Robin Yount named AL Most Valuable Player
By the fall of 1982, the baseball world had made a widely undisputed choice for the American League MVP. Talked about at length in newspapers, there was one power-hitting shortstop who stood tall among the rest. And everyone who witnessed his style of play had only rave reviews.
After future Hall of Famer Robin Yount hit two home runs in the final game of the regular season to help his Milwaukee Brewers clinch the American League pennant, manager Harvey Kuenn declared that “without reservation, he’s the best all-around shortstop I’ve ever seen. He’s the same guy who came up to the majors when he was 18. He just wants to be the best in his own way: Do it nice and quiet and give everyone else credit for it.”
Peter Gammons, of the Boston Globe, couldn’t agree more with Kuenn.
“It is virtually etched in stone that Robin Yount is going to win it in a runaway,” he wrote in a piece detailing his predictions for award-winners throughout the league.
On Nov. 10, 1982, the prediction became a reality.
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After a postseason performance in which Yount batted .414 and set a World Series record by getting four hits in a game two times, Brewers pitcher Don Sutton remarked to the Associated Press that “Yount is the best athlete I’ve ever played with. He’s not only the MVP and an All-Star. I think he’s All-World. I’ve admired him from a distance, and close up I’m in awe at the things this man can do.”
It seemed as if everyone had come to a consensus that Yount would win the AL MVP award, except for Yount himself. Putting emphasis on the team dynamic, he chose to shrug off all of the compliments coming his way.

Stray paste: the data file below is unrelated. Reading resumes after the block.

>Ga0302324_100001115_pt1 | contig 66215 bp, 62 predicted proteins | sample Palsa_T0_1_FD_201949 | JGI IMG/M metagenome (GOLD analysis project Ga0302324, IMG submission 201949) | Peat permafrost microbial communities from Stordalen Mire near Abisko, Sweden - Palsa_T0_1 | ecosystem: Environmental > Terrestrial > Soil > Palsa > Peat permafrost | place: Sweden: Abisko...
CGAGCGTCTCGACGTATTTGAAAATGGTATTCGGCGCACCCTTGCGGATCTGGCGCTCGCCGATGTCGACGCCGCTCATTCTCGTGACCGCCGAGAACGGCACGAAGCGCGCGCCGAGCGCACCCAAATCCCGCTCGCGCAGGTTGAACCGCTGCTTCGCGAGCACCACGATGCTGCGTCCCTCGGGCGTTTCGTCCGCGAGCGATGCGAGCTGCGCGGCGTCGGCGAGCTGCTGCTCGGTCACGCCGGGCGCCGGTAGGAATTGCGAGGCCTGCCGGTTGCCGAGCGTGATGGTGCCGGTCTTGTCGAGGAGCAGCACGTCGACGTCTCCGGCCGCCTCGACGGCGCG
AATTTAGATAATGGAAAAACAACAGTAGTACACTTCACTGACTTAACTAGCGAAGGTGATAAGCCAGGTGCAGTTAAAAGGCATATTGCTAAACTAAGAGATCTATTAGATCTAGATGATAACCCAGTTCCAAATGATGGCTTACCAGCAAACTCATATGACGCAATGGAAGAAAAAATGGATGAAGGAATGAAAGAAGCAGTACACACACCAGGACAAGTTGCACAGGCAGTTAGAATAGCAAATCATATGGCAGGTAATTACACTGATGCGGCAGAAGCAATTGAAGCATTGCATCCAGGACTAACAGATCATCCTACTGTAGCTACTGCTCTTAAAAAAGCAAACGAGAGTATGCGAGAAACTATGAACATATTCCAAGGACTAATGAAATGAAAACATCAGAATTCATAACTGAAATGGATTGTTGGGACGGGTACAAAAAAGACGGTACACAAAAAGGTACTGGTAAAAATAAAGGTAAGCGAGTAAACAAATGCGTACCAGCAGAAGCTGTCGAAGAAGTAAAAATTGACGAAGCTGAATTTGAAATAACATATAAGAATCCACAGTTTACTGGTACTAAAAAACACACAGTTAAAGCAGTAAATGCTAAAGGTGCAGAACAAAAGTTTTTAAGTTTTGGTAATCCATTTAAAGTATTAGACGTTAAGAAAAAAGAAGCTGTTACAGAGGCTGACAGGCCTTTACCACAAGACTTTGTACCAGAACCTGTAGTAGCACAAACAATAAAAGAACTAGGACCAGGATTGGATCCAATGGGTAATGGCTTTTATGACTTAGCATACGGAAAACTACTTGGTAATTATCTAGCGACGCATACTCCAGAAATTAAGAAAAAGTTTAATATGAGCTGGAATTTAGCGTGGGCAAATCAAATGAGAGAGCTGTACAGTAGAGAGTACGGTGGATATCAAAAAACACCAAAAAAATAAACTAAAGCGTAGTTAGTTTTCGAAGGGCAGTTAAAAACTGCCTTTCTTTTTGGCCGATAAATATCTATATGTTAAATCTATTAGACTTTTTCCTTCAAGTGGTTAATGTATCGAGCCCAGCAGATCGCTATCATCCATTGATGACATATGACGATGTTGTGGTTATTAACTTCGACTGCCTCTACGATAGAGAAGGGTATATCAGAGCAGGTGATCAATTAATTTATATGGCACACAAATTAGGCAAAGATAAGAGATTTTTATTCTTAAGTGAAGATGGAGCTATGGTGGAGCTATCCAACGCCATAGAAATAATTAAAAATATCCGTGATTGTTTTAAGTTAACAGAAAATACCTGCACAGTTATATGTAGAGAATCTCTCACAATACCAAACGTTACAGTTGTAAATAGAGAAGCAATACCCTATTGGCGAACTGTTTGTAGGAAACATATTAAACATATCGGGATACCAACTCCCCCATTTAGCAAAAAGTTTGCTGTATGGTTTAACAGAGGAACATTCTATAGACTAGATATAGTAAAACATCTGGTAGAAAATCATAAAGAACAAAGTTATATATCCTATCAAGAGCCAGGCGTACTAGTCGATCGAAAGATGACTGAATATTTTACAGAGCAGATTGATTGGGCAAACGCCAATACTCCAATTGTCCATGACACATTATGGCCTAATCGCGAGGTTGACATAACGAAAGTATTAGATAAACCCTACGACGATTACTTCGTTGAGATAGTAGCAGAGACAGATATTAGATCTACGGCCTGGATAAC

“If it were up to me,” he told the Associated Press when asked about his chances of winning the AL MVP. “I probably wouldn’t have an award. No one person can carry a team through a 162-game schedule. I think the only awards should be team awards.”
Regardless, Yount’s 1982 season was one of the best ever by a shortstop. He topped the leaderboards that year, as he led the major leagues in slugging (.578), total bases (367) and hits (210) and tied for first in doubles (46). He also ranked second in the American League in batting average (.331), runs scored (129) and third in triples (12).
That’s why, when the Baseball Writers’ Association of America sat down to take a vote, the choice was almost unanimous. The 27 year-old received 27 out of a possible 28 votes, and 385 points out of a possible 392. He would also win the Gold Glove Award that year, and pick up another MVP Award in 1989.